Kathleen Fonseca: As I am doing a watercolour from a past life of myself I am usually thinking about the life of the person I am painting. I see where they lived or a particular activity that they were doing such as visiting a cave with candles and writing things on the wall. Or being trapped somewhere. I usually become very emotional and cry while I am drawing if it was a very painful experience. With someone else I am also seeing the life of the person that I am drawing or some kind of scene such as in a movie as I am painting.

CE: How do you see past lives in a person’s face?

Kathleen Fonseca: I feel that the same power that is in me to see and remember my past lives is also in other people but they haven’t tapped into it and so therefore when I am connected to them somehow I can see their past faces. I believe that we are all connected by a sort of bloodline that is an invisible string that nets us all together. When I find the connection as the string is activated than I can see the faces. I don’t exactly remember how I figured out how to do it. I think I was looking in the mirror and saw my face change and then I tried it with someone and I saw faces. This was about ten years after I had done my first writing.

CE: Where do you feel the writing or drawing comes from?

Kathleen Fonseca: I feel that I am remembering my past lives for a reason and it is all part of the larger picture of the universe. There is a reason that not everyone can remember. There is too much negative energy. I believe and have been told that 2000 years ago all people could remember their past and it was a part of there genetic make up. Now it is cluttered with technology and electricity. The magic has almost totally been erased from our existence. I feel that the writing to me comes from souls that have passed on and are incarnated in myself or others around me, and for reasons which I don’t always understand I have been given the privilege to tap into. I also meditated very hard as a child to tap into the unknown and it opened for me.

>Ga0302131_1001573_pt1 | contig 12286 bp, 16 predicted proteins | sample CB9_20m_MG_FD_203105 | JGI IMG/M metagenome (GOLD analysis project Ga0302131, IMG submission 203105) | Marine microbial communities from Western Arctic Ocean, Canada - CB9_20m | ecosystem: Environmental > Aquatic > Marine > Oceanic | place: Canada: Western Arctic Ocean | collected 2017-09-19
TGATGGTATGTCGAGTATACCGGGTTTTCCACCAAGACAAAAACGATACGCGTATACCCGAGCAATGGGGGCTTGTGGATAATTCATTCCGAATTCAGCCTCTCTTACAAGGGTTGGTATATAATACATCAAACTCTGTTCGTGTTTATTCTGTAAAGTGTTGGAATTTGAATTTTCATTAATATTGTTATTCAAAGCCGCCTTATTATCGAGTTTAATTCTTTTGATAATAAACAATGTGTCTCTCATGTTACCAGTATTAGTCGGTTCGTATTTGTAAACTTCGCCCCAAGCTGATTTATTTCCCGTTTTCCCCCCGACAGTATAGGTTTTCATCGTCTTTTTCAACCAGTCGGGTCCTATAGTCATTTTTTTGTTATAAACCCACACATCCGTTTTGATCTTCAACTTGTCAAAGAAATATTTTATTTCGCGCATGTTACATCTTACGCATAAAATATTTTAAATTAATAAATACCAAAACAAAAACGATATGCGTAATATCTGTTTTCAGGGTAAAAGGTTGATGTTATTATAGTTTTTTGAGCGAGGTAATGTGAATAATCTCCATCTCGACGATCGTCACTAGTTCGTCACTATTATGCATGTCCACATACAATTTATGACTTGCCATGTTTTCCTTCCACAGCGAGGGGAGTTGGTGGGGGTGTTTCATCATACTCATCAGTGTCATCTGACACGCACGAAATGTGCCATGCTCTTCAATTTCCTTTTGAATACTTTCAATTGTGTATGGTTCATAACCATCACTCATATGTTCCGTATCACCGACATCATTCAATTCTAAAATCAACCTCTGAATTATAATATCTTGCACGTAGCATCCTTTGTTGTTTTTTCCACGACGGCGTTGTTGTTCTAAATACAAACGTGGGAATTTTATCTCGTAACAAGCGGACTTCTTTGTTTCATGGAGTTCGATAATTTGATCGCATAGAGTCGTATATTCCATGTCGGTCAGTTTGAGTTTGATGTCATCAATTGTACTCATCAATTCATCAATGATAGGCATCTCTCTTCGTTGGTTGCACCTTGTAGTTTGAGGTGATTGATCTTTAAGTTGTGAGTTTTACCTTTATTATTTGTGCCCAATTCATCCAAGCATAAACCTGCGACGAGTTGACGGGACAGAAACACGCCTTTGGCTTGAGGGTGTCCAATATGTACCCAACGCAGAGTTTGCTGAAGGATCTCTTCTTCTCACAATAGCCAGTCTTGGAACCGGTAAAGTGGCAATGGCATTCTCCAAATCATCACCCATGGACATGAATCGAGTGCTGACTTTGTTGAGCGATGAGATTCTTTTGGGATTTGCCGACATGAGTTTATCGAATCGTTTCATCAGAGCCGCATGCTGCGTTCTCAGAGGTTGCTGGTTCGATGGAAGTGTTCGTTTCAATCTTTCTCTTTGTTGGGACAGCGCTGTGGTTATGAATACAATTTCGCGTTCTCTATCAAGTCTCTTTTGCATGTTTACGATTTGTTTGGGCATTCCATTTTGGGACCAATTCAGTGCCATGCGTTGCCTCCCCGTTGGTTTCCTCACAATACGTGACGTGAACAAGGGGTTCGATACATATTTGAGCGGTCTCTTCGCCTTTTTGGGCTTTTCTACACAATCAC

CE: Do you connect your automatic writing with the Surrealists and other artists, or do you think of the writing as being completely unrelated to past art?

Kathleen Fonseca: When I first began this writing I had no interest or knowledge of art history. It may be connected but I had my own part in it. I feel that most artists have a connection through the subconscious which is similar to the writing and drawing that I do but most artists are unaware of what the connection is, or where the images are coming from. It is the same with music. Why does music such as a symphony come through someone’s thoughts? Where does creativity come from if not from the subconscious and this past life connection? Where does our storage of unseen images come from?

CE: Did you always have friends who were sympathetic to your psychic practice?

Kathleen Fonseca: No. People whom I talked to about this thought it was strange and usually didn’t discount it but didn’t encourage it.

Gallery One One One, School of Art, Main Floor, FitzGerald Building, University of Manitoba Fort Garry campus, Winnipeg, MB, CANADA R3T 2N2TEL:204 474-9322 FAX:474-7605